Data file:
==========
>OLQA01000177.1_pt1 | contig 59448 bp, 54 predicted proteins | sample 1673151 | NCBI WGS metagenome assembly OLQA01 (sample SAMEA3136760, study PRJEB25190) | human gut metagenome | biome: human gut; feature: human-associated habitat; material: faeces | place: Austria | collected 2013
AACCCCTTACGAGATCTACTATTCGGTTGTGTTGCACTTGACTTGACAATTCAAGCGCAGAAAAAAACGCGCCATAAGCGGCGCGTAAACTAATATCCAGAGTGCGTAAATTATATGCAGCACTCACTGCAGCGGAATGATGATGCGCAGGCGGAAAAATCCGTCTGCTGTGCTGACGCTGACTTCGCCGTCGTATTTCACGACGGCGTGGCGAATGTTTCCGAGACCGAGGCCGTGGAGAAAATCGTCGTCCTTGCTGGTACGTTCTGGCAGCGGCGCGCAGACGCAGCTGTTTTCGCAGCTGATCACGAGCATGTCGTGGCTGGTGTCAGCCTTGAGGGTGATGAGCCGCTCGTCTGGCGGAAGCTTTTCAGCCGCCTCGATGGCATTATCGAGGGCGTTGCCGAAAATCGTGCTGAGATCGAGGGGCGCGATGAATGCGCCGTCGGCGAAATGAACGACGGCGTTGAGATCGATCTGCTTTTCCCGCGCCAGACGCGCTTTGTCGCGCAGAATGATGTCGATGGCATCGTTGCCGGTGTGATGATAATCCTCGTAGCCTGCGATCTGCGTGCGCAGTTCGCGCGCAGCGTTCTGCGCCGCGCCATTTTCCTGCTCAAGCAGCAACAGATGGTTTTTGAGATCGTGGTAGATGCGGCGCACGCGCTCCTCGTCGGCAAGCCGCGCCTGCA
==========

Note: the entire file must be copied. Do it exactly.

>OLQA01000177.1_pt1 | contig 59448 bp, 54 predicted proteins | sample 1673151 | NCBI WGS metagenome assembly OLQA01 (sample SAMEA3136760, study PRJEB25190) | human gut metagenome | biome: human gut; feature: human-associated habitat; material: faeces | place: Austria | collected 2013
AACCCCTTACGAGATCTACTATTCGGTTGTGTTGCACTTGACTTGACAATTCAAGCGCAGAAAAAAACGCGCCATAAGCGGCGCGTAAACTAATATCCAGAGTGCGTAAATTATATGCAGCACTCACTGCAGCGGAATGATGATGCGCAGGCGGAAAAATCCGTCTGCTGTGCTGACGCTGACTTCGCCGTCGTATTTCACGACGGCGTGGCGAATGTTTCCGAGACCGAGGCCGTGGAGAAAATCGTCGTCCTTGCTGGTACGTTCTGGCAGCGGCGCGCAGACGCAGCTGTTTTCGCAGCTGATCACGAGCATGTCGTGGCTGGTGTCAGCCTTGAGGGTGATGAGCCGCTCGTCTGGCGGAAGCTTTTCAGCCGCCTCGATGGCATTATCGAGGGCGTTGCCGAAAATCGTGCTGAGATCGAGGGGCGCGATGAATGCGCCGTCGGCGAAATGAACGACGGCGTTGAGATCGATCTGCTTTTCCCGCGCCAGACGCGCTTTGTCGCGCAGAATGATGTCGATGGCATCGTTGCCGGTGTGATGATAATCCTCGTAGCCTGCGATCTGCGTGCGCAGTTCGCGCGCAGCGTTCTGCGCCGCGCCATTTTCCTGCTCAAGCAGCAACAGATGGTTTTTGAGATCGTGGTAGATGCGGCGCACGCGCTCCTCGTCGGCAAGCCGCGCCTGCA